Gamers who are also football fans fall into two camps - the ones who can't get enough of EA's FIFA franchise, and those who think that Konami's Pro Evolution Soccer series can do no wrong - and the two rarely, if ever, see eye to eye. If you are a FIFA fan, then you know that FIFA 16, the next instalment of the franchise, is out next week. It's one of the few games that's available not just on the PC and the current generation consoles (the PlayStation 4 and Xbox One), but also on the PlayStation 3 and the Xbox 360. But which version of the game is the one worth getting? We checked the demo out on every platform to tell you.
Few options on PC
Thanks to its immense popularity, FIFA 16 manages to attract a mainstream audience which may not have the most up-to-date PC to play the game. This is most obvious from the system settings available. While GTA V, The Witcher 3, and Metal Gear Solid V: The Phantom Pain all sported a wealth of options for PC users, the graphic options for FIFA 16 are rather sparse.
We tested the game on an Intel Core i5 3470 at 3.2GHz, 16GB of RAM, and an Nvidia GTX 980Ti. Needless to say, playing FIFA 16 at 4K was effortless with this setup. The game looked crisp and sharp and felt blisteringly fast, netting between 110 to 120 frames per second with every graphic setting turned to the maximum. This was expected considering that most gaming PCs are overkill for this title.
(Also see: FIFA 16 Player Ratings: What You Need to Know)
Playing using a midrange GTX 950 card, we were still able to max out the game at 1440p, with a frame rate of around 60fps for most part, and the rare dip to 40 during replays. At 1080p we were able to get close to 120 frames per second at most times, dropping to the low 90s on occasion.
At all resolutions and hardware configurations, we noticed visible tearing in the game's cut-scenes and replays which took away from the immersion to an extent. Capping the frame rate to 60fps did little to rectify this.
In terms of hardware, the PC version of FIFA 16 doesn't require cutting edge components to get it running. If you have a Windows 7, 8, or 8.1 64-bit operating system and at the very least, an Intel Core i3 at 3.1GHz, 4GB of RAM, and an Nvidia GTX 650, you should be able to play the game fairly well at 720p. And if you're the adventurous sort - like some FIFA 16 PC fans on EA Sports forums - then you can overclock your ailing, obsolete PC to the minimum 3.0GHz to get it running.
Getting the PC version running was more challenging than the game itself
While the PC version looked decent, getting it running was an exercise in frustration. Every time we tried booting it up, we were met with errors, and EA's support forums were anything but helpful. We tried everything from reinstalling the requisite .NET Framework files to verifying the installation. What finally worked was disabling Origin - the game's client - in the options, after which it started up without a hitch.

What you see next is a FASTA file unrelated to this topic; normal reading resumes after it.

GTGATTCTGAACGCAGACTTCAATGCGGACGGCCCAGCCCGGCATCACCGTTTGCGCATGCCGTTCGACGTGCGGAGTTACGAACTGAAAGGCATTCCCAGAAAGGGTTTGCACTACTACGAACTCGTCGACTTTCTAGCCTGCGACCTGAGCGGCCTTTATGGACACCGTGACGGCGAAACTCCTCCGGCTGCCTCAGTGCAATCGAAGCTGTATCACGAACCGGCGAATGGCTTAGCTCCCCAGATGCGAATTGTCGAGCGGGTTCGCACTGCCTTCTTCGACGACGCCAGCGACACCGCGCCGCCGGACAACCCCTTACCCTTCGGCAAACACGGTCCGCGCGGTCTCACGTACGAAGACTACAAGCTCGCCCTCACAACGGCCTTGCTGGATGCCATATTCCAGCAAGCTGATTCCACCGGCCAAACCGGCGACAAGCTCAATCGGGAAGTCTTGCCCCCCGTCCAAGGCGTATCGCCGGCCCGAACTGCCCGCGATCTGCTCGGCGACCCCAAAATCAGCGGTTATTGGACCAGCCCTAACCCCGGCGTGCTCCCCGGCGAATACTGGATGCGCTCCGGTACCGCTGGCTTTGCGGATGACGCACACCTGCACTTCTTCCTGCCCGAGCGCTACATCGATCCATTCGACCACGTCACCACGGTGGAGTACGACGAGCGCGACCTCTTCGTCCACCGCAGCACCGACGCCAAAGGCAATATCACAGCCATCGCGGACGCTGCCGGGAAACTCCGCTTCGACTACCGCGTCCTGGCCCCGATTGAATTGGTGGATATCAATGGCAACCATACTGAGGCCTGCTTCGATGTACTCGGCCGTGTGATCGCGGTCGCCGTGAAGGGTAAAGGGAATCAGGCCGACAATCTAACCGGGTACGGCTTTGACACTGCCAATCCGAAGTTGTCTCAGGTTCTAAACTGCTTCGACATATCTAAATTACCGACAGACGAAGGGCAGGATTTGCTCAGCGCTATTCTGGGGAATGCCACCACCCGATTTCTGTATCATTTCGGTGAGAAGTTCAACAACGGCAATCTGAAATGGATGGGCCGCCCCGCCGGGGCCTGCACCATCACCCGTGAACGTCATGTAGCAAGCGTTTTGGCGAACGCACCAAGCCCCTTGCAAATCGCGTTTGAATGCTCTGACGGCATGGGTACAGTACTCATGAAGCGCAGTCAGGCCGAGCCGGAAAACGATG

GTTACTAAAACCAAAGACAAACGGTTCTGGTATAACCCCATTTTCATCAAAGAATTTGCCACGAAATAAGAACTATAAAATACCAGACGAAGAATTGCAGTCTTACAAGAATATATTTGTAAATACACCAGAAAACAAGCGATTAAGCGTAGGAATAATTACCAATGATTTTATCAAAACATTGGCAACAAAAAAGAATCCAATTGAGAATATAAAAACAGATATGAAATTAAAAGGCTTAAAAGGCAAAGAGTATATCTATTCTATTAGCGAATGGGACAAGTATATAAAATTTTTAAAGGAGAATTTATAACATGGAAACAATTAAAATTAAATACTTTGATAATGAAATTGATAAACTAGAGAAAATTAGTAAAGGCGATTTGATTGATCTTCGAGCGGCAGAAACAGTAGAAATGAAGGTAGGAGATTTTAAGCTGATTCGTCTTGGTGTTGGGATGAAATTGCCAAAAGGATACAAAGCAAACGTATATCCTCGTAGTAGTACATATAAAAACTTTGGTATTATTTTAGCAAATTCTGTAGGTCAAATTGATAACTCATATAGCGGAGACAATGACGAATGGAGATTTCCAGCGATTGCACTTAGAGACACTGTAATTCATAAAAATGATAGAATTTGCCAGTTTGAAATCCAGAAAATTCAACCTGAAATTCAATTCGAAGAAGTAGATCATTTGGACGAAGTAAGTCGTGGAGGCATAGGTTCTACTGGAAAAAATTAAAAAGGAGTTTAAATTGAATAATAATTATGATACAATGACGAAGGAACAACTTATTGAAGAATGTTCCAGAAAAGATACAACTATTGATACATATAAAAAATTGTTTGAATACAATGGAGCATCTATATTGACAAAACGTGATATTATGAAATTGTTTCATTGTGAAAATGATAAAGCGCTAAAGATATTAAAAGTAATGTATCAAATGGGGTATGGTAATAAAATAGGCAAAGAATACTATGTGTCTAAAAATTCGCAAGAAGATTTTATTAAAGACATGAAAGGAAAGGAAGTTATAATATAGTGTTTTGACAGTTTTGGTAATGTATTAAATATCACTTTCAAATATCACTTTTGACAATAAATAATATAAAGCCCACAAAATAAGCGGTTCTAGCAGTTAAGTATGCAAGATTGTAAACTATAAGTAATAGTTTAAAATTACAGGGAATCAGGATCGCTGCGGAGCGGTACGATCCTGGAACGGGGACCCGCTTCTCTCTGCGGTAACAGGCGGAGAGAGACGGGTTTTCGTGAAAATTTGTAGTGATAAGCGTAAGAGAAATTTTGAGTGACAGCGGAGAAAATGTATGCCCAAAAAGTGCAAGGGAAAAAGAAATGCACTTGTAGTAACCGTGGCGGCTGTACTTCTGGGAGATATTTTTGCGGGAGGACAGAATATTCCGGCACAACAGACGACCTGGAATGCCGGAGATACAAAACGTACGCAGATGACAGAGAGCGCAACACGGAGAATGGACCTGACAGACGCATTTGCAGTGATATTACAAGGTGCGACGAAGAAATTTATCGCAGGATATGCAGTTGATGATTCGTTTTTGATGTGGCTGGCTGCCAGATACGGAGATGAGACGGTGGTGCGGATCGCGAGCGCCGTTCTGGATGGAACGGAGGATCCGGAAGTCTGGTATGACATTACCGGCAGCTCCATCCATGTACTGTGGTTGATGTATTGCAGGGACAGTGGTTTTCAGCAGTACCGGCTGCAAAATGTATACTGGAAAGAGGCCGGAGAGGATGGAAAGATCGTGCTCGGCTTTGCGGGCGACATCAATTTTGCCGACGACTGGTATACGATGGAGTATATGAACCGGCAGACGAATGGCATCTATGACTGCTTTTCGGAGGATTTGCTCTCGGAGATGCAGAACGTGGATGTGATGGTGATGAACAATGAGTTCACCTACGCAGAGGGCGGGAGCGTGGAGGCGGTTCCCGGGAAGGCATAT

That's an odd fix, but considering that the option is there within the client itself, it's possible that EA expects players to do this; though how most people are supposed to divine this is hard to see. This was the case both on Windows 10 and Windows 8.1 64-bit operating systems.
Start up issues aside, our trusty Xbox 360 controller was not recognised at all, although it usually works on Windows without a hitch. Our Xbox One gamepad worked just fine, which is quite puzzling.
Play it on the PS4 or Xbox One instead
Side by side with the Xbox One and PS4 versions, FIFA 16 on PC runs a lot faster thanks to our overpowered machine. While it did look slightly better, there's nothing to suggest that it's a drastic upgrade over its console brethren. The PC version is a better bet than the PS3 or Xbox 360 versions though, with no slowdown and texture pop-in.
But how does it play? Compared to the console versions, FIFA 16 on PC didn't feel as responsive. Performing basic actions like passing and shooting even with a controller felt rather laboured, as we found ourselves exerting more effort than we had to versus the console versions (even with the same settings). This made matches feel like a chore. Adjusting the controls for passing and shooting didn't make it any easier either.
Also, on all versions of the game, heading the ball always netted a goal and every cross was a perfect cross. Scoring seemed too easy and playing as the women's teams resulted in gameplay that was a lot faster, while the men's teams felt sluggish.
Add to this the fact that just getting the game - which is only available as a digital download, you can't just buy a disc and start playing - up and running on the PC was a monumental effort, and then choosing the console version seems like the obvious option.
Still, EA is known to change a few things in the final release, so it will be interesting to see what is different when we get our hands on the full version of the game next week. Stay tuned for our review.